plantation, and see the cultivation-cutting, harvesting, canning, growing crops, the different processes of etc., requires arduous and varied human cultivation, the harvesting, and lastly, labor. The vegetable is cultivated in the canning, packing, labeling, and shiplong rows-thrown up like a windrow" ping methods. of hay after it has been cut and raked To produce asparagus of the highest together. After the asparagus com- degree of excellence, a certain peculiar mences to sprout, there is no end of con- kind of soil is required. That found on stant labor. Laborers go carefully along Bouldin island could not be surpassed these interminable rows, looking for the in the world for the purpose. The enfresh, tender shoots that are just peep- tire island is a reclaimed marsh originally ing above the soil. All these are cut lying below tide-level. This reclamation some distance below the surface, by was wrought by means of building a means of a sharp and peculiarly shaped dyke all around the banks. The soil is knife.
admirably adapted to asparagus culture In the course of the season, millions of consisting of a sort of peat and sedithe sweet sprouts constantly make their ment, and when perfectly dry burns like appearance and are cut off and harvested.
Chinese punk. This cutting goes on endlessly; for the More than 50,000 acres of this marshy patient cutters must go over the long tide land in San Joaquin county have rows several times every day. The been reclaimed by a system of dyking, sprouts must not be allowed to stand and brought to a high and productive long; they soon become tough and state of cultivation. In traveling through stringy.
that region, one may readily imagine he From these fields the fresh asparagus
is in Flanders. It has been appropriately is hauled in wagons into enormous cut- christened “The Holland of America." ting sheds, where the tender shoots are To dyke Bouldin island properly, more chopped off to uniform lengths; after than thirty miles of levees were conthis they are culled and sorted into dif- structed-costing a very large sum of ferent sizes. They are then ready for money. The growth of this industry has the canning process; are thoroughly
are thoroughly been wonderful. For many years Gerwashed and placed in steam-heated salt many, the native home of asparagus, furwater and partly cooked. After this, the nished the world's vast supply; but even "sealers” place the shoots of different that country now recognizes the superior sizes into glass jars and cans made spe
merits of the Bouldin island vegetable, cially for the purpose. When the jars
When the jars and takes it in preference to the home and cans are hermetically sealed, they product. are placed in immense iron tanks filled Asparagus cultivation has been carried with boiling water, when the process of on for a number of years on this island. Once it was maintained on a very small was 300 feet wide, and 85 feet deep. scale and by primitive methods. The After the immense break was finally first year's output in 1892 was only 2,- closed, the company was confronted with 700 cases. Compared with the present the stupendous work of pumping out 7,production, the increase has been mar- 000 acres of water averaging about 7 velous.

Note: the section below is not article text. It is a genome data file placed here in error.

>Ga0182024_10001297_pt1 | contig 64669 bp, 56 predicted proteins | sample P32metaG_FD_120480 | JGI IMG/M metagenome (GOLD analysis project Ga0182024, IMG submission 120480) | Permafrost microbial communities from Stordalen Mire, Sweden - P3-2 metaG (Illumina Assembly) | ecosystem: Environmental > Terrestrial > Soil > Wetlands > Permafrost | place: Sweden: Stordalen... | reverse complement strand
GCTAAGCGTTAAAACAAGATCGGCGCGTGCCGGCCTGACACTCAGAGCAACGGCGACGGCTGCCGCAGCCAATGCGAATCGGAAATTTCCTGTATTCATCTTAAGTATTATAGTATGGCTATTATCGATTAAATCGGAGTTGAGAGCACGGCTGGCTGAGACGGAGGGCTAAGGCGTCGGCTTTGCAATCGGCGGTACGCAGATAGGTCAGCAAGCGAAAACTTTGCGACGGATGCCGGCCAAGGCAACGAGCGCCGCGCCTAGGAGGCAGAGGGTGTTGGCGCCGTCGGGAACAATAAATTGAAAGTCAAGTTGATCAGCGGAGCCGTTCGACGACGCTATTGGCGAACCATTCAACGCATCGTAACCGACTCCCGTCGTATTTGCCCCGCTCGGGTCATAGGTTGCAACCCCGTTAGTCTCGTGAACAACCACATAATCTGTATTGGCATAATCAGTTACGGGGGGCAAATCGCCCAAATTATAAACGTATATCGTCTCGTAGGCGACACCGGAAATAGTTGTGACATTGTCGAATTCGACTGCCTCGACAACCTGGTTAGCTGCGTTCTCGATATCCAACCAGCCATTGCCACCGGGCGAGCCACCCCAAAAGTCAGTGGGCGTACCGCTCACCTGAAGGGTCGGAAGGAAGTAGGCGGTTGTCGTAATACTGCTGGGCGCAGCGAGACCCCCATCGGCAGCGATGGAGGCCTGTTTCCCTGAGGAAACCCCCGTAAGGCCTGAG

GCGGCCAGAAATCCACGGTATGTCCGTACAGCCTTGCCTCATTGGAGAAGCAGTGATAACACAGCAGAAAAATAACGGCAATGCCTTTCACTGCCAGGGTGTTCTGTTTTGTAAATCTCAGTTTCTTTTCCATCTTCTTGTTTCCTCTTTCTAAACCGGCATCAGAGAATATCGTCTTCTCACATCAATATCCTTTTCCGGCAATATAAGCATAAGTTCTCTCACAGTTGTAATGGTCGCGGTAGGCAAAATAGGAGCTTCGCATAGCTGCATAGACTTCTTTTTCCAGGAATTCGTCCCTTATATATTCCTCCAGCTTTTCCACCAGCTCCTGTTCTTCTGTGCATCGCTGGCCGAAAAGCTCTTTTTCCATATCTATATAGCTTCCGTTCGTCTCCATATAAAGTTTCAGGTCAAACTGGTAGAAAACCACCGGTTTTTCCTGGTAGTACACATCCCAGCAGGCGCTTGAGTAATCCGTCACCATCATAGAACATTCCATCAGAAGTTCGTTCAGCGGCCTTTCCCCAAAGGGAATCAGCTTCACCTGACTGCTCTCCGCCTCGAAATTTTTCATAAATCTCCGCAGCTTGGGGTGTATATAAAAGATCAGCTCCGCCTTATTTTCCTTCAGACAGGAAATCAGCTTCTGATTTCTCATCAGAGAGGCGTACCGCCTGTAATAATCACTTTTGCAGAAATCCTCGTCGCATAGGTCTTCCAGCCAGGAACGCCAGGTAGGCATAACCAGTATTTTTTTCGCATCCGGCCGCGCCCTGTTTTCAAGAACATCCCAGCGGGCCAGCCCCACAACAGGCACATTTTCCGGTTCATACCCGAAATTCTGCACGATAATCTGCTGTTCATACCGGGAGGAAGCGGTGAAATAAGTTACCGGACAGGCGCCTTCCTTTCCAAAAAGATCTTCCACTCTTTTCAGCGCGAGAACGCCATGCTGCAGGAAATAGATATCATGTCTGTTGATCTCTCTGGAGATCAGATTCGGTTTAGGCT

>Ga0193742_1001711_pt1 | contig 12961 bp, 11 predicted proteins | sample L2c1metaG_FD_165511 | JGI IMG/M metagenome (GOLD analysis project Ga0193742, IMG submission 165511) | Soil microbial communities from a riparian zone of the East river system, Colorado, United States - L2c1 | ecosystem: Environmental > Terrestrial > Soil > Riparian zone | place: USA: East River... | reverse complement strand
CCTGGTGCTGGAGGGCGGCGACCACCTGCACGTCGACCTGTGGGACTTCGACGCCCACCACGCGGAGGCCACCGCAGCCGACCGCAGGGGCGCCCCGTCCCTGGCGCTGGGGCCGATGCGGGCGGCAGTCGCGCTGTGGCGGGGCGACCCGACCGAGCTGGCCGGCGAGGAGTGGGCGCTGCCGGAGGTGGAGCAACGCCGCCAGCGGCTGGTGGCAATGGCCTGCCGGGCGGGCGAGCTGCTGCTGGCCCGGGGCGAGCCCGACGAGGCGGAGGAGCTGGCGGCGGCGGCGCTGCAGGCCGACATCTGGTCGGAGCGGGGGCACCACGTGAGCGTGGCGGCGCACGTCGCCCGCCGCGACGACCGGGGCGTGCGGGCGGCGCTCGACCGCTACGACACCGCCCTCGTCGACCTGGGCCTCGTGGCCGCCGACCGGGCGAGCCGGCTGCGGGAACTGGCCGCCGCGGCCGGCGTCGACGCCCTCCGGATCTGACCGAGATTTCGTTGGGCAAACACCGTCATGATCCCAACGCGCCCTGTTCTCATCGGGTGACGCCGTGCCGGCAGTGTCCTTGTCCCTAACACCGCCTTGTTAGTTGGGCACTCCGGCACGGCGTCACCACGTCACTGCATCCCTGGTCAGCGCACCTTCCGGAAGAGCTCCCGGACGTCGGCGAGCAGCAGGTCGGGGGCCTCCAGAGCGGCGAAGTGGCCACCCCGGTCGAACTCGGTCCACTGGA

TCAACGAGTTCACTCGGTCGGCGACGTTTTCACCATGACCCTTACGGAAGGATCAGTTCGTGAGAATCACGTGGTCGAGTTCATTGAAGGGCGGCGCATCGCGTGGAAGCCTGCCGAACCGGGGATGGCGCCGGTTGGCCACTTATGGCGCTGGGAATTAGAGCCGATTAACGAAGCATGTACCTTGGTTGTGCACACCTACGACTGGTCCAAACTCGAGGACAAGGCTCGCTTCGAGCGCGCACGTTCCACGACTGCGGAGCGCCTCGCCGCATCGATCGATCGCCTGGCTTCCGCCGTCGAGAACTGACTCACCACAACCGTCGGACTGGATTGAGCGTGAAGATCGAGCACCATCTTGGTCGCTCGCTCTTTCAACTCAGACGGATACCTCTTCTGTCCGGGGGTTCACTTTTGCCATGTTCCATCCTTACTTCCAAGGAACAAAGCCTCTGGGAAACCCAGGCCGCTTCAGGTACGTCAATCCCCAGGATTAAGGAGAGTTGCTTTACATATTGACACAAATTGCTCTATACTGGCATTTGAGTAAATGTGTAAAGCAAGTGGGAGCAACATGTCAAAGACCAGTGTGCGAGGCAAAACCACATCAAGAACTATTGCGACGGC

feet in depth. This colossal task was Large as is the scale on which the finally completed, though some weeks of cultivation is now carried on, it may still steady pumping was required. Four imbe said that the asparagus industry is as mense pumps were installed. These conyet comparatively in its infancy in Cali- sisted of two 44-inch and two 36-inch fornia. The time is not far distant when centrifugal pumps. The capacity of the many thousands of additional acres will two larger pumps was 65,000 gallons of be in cultivation—when California will water per minute, that of the two smaller be able to furnish the world's supply. was 40,000 gallons per minute. The Once asparagus was a luxury; now it has total capacity of the four pumps per
become a necessity, and is within reach of every 24 hours' steady pumping, was all.
302,100,000. For more than a year past, no crop has When the water was all cleared out, been cultivated on this island, owing
this island, owing the work of getting the great asparagus to the fact that it has been completely beds in order went on rapidly, over 500 inundated. Early in March, 1904, a dis- Japanese 'aborers being employed. In astrous break occurred in the dyke. round figures the total expense entailed Through this breach the floods poured by the submergence of Bouldin island until all the 7,000 acres were under reached almost the half-million dollar water from six to seven feet. It proved mark. a tremendous and costly piece of engi- Bouldin island is owned by the Voorneering to close up this wide and deep man Company of San Francisco, while break. Several months were required to
the immense canneries and canning close the breach. It was about 1,500 feet plants belong to the Hickmott Asparagus long, the washout being from 105 to 20 Canning Company, also of San Franfeet in depth. Just at the dyke the break cisco. In every department of the cutting, canning, and cooking processes, the The innudation of the island and its utmost cleanliness is strictly enforced. submergence for months, did not destroy
The cultivation of these vast stretches the life of the plants, as might be supof asparagus beds is a great task the posed; for asparagus is a vegetable that year round; for, after the actual har- will live almost indefinitely even under vest closes, the work does not end. Then water. Of course the labor of leveling follows the removal of the millions of the fields up after the floods dry stalks, and after that the endless pumped out, and getting everything cultivation of the roots, and care for the again in good shape, has proved to be a general welfare of the vegetable.
Protecting Running Trains
By Frank C. Perkins
NEW system has recently been very much smaller than the running rails, devised by two German engi- and the engines are provided with current neers, Pfirmann and Wendorf, collectors or brushes rubbing against the
of Frankfort, for the protection third rail, which may be located, as in of trains by engine cab signaling- the instances shown, between the tracks. that is, through the delivery, by means The current collector is connected with of an electric contact rail and other ap- the axles and the running rails through propriate devices, of audible or visible a battery and relay, the arrangement besignals in the locomotive cab. The track ing such that the armature is attracted construction is provided with a third rail and closes a local circuit in the engine
cab when the intensity of the current reaches a predetermined limit. The closing of this local circuit operates a lamp signal or an audible signaling device such as a gong, or the braking apparatus may be actuated as well.
In this manner it is possible for the locomotive engineer to be warned of danger caused by an open switch. Under ordinary conditions the coil of the relay is
not excited, the circuit Showing Central Rail and COLLECTOR OF NEW GERMAN SYSTEM FOR PROTECT- of the battery on the
ING TRAINS BY MEANS OF ENGINE CAB SIGNALS.